(Photo by Leif Laaksonen)



It's rather difficult to find the right way to describe in one word the artistry of somebody like the 70 years-old rock pioneer Wilko Johnson, whose personal life and music career are of such stature that even the expressions "legendary" or "miraculous" struggle to express in its entirety.

Every respectable music fan knows of Johnson as being the former member, with Lee Brilleaux, of the mid-70's seminal rock band Dr. Feelgood or about the artist from Canvey Island joining Ian Dury's band, The Blockheads, later in 1980. In a career-span of almost 50 years made of many highs and very rare lows, Johnson has then reached in 2014 the top spot of the worldwide charts with the album Going Back Home, a record he made together with The Who's front-man Roger Daltrey, in a time of his life when Johnson, diagnosed with a terminal cancer, was mentally prepared to the idea of dying.

                                                      (Photo by Tina Korhonen)


"The kids have gone to bed, so we can have a nice, quiet chat". It has not been very long since Bluebird Reviews last talked to an old time friend of our website, the very talented singer/songwriter and slide guitar goddess Erja Lyytinen. Even through a video call, it immediately transpires that the Finnish artist is in great form, through her contagious positivity and happiness and one of the nicest smiles of the music business. Just few months ago, Lyytinen's brand new album Stolen Hearts has received numerous accolades from fans and media and the album is still going very strong, in terms of record selling.

The Finnish artist had not released a new studio album since the 2013's one Forbidden Fruit and the sole release, in-between Stolen Hearts and Forbidden Fruit, has been the splendid 2015 live album recorded in England at the historic London venue The 100 Club.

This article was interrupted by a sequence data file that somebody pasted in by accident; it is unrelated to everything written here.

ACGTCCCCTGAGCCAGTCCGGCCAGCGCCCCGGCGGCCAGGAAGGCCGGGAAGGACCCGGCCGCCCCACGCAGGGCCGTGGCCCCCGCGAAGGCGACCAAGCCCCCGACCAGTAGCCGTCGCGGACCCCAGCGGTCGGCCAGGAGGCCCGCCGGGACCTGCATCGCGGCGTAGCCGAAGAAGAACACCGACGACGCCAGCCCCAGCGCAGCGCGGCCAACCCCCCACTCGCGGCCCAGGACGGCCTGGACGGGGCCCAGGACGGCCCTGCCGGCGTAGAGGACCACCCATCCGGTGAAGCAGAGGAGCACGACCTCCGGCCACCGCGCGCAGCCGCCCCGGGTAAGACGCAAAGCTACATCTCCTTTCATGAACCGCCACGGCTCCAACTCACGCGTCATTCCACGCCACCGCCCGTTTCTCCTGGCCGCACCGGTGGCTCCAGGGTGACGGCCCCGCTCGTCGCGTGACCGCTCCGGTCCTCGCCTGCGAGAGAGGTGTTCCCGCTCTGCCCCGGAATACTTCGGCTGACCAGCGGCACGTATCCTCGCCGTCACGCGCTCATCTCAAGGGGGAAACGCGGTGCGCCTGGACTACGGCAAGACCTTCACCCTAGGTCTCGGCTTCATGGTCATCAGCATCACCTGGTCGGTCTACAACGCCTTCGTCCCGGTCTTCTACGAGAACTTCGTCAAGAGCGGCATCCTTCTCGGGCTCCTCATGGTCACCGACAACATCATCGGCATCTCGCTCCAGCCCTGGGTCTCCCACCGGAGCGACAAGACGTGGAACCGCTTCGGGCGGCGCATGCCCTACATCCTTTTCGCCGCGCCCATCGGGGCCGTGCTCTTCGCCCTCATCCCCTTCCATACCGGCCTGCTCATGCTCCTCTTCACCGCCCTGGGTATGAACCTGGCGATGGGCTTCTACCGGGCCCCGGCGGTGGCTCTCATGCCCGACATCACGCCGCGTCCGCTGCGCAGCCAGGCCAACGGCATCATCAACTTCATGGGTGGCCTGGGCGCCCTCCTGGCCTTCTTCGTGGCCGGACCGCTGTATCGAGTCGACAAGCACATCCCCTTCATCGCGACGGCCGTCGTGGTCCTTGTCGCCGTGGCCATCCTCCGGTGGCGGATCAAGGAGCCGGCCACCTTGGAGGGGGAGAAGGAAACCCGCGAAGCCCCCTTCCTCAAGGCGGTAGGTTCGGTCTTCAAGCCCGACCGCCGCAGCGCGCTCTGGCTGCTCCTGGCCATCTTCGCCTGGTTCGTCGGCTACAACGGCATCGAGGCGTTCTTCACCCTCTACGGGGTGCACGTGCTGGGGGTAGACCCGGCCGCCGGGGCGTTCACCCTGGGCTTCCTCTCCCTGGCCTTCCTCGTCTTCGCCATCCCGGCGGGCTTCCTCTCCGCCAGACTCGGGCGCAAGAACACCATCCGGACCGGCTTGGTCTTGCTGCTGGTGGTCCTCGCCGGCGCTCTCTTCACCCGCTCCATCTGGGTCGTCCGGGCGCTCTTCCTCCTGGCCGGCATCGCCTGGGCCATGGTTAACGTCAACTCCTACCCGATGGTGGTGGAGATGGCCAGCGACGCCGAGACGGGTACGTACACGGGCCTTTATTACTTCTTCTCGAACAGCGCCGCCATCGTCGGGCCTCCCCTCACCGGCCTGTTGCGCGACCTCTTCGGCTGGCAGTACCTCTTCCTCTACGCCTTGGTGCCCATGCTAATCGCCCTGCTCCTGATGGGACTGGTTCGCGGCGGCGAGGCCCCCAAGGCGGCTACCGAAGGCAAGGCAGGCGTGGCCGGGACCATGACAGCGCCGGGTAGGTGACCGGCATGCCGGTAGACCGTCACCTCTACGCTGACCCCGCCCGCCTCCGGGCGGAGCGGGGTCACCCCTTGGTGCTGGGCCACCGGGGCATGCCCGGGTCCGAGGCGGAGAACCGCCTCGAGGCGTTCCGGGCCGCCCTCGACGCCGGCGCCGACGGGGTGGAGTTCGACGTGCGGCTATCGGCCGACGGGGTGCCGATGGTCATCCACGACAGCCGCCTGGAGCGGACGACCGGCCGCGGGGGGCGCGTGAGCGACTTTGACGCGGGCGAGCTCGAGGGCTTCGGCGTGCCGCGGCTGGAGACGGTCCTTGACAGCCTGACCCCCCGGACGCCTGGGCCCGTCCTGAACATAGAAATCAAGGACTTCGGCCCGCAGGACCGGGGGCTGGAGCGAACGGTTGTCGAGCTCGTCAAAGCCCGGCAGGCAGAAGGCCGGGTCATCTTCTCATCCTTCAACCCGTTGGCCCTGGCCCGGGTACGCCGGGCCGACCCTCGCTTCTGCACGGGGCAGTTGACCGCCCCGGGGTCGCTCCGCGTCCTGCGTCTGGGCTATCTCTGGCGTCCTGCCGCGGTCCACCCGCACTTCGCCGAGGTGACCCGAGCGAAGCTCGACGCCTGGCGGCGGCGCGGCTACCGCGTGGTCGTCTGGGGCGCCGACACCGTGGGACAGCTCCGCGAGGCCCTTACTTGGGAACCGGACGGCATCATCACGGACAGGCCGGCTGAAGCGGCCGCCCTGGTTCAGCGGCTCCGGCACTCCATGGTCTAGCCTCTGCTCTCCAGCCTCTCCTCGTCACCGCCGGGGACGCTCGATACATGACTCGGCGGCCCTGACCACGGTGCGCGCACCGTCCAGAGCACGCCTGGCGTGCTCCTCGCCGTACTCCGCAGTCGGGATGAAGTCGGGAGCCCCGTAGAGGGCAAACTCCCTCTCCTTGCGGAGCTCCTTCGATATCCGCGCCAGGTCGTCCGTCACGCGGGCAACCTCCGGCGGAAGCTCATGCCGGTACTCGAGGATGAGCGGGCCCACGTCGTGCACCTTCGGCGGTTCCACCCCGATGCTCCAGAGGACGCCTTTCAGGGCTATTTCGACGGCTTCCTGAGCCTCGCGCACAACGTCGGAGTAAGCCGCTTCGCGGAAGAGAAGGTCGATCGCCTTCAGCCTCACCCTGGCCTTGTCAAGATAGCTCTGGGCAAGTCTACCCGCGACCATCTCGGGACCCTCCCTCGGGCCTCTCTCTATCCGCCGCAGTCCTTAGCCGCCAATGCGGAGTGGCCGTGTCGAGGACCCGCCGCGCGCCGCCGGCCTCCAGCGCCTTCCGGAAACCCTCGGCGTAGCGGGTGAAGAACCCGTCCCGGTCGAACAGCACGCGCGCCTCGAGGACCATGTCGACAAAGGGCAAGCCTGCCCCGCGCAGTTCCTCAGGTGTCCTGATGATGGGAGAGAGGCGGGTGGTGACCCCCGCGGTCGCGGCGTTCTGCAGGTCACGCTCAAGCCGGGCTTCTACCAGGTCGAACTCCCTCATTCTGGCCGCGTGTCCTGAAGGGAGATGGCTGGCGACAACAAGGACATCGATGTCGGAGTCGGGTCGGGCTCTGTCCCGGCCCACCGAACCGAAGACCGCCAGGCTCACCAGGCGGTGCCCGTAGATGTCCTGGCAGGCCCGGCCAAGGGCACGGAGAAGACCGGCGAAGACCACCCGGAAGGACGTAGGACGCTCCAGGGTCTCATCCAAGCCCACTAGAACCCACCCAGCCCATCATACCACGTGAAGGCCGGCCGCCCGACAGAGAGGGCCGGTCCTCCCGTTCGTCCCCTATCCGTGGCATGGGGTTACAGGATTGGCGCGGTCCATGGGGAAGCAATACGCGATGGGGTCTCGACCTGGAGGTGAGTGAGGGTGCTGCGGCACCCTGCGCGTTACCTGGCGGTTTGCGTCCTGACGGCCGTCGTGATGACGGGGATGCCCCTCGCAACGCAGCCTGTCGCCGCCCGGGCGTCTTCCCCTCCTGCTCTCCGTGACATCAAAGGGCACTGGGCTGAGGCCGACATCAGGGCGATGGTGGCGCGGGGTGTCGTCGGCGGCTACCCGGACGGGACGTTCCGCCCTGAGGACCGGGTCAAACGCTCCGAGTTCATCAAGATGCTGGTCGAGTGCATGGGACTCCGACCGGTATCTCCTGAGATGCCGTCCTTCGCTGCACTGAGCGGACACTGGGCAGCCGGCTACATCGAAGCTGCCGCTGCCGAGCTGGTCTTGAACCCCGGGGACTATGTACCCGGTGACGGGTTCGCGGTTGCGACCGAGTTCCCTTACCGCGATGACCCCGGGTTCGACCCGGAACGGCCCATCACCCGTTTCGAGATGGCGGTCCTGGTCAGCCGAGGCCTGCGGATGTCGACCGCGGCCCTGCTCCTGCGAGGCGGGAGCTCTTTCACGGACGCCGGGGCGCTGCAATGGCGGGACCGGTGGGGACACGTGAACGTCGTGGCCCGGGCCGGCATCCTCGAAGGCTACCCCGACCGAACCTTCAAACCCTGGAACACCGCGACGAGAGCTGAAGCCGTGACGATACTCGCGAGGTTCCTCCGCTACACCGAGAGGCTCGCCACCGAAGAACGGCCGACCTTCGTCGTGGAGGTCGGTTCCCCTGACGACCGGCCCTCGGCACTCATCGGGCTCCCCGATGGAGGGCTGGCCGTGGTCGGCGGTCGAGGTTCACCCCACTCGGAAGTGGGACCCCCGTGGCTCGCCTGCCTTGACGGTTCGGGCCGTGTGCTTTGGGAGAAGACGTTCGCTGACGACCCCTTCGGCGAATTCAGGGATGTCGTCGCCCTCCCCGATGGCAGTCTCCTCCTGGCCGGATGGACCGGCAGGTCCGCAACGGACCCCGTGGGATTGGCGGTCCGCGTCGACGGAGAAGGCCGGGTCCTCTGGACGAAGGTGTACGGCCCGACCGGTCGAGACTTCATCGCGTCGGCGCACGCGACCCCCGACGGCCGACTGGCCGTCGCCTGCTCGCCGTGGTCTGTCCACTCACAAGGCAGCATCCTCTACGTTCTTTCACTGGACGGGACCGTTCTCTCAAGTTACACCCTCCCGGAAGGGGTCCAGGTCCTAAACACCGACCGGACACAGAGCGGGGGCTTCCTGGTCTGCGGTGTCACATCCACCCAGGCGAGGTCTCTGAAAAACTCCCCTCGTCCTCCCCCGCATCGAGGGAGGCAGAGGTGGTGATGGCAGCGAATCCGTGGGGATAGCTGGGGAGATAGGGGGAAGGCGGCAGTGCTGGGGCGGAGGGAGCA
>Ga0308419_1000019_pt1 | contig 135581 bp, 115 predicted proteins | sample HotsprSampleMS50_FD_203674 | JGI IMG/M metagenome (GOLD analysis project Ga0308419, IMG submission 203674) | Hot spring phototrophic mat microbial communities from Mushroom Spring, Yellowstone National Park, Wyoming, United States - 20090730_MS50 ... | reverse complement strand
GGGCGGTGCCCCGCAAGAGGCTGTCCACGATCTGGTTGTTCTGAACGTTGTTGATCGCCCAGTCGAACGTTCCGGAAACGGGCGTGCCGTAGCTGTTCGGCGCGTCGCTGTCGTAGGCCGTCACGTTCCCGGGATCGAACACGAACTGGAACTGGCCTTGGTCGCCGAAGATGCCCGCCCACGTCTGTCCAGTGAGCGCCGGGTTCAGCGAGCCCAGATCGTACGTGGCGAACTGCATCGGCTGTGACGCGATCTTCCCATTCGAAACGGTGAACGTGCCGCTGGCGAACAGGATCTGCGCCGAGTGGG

20th January 2017 must have been another special day to remember in the life history and music career of the young and hugely talented Oxfordshire-born guitarist and singer/songwriter Aaron Keylock. That day saw the 19-years-old British guitar prodigy releasing his debut album called Cut Against The Grain, an album that is the cherry on the cake of a career that goes back a long way, despite Keylock's young age.

For somebody that picked up a guitar at the age of 8, it's quite remarkable what the young guitarist has achieved so far in his life as a musician. He was already rocking heavily the Oxford music scene through his thunderous guitar sound when he was 11 and, by the time he was 12, he did even have arguments with club doormen who would argue and struggled to believe that Keylock was supposed to be booked to play at the venues!


When in April 2016 the British collective Broken Witt Rebels released their third EP called Georgia Pine, they created a huge buzz in the whole of the Indie music industry in Great Britain. The EP contained five songs of an incredible impact, either emotional, musical, lyrical, something that blew the minds of many music lovers, no matter the genre played.

Given the young overall age of the band members, gravitating in the early twenties, the explosive sound and the musical maturity expressed by Danny Core (Lead Vocals, Guitar), Luke Davis (Vocals, Bass Guitar), James Dudley (Drums) and James Tranter (Vocals, Lead Guitar) was one of the most pleasant surprises of 2016. The success of the Birmingham-based collective has continued through this year as well and still going, through a massive amount of Tour Dates that took Broken Witt Rebels all around the United Kingdom, receiving numerous accolades by the fans and the music press. 

Blues is a genre in constant evolution. During the last 20 years, many different layers of different sounds have been infused into this genre, from Rock, to R&B, Soul and many more. A lot of different artists have tried to apply their own trademark to the new sounds they have mashed with the blues, some with successful results, others a bit less.

One of the most innovative pioneers of the new sound forms that the blues has assumed through the last decades is certainly Chicago-born guitar veteran Ronnie Baker Brooks. Son of the late great Lonnie Brooks, a symbol of the true Chicago Blues sadly passed away this year age 83, Ronnie Baker Brooks started to learn how to play guitar age six, to then follow his father's steps by touring with him for almost twenty years.

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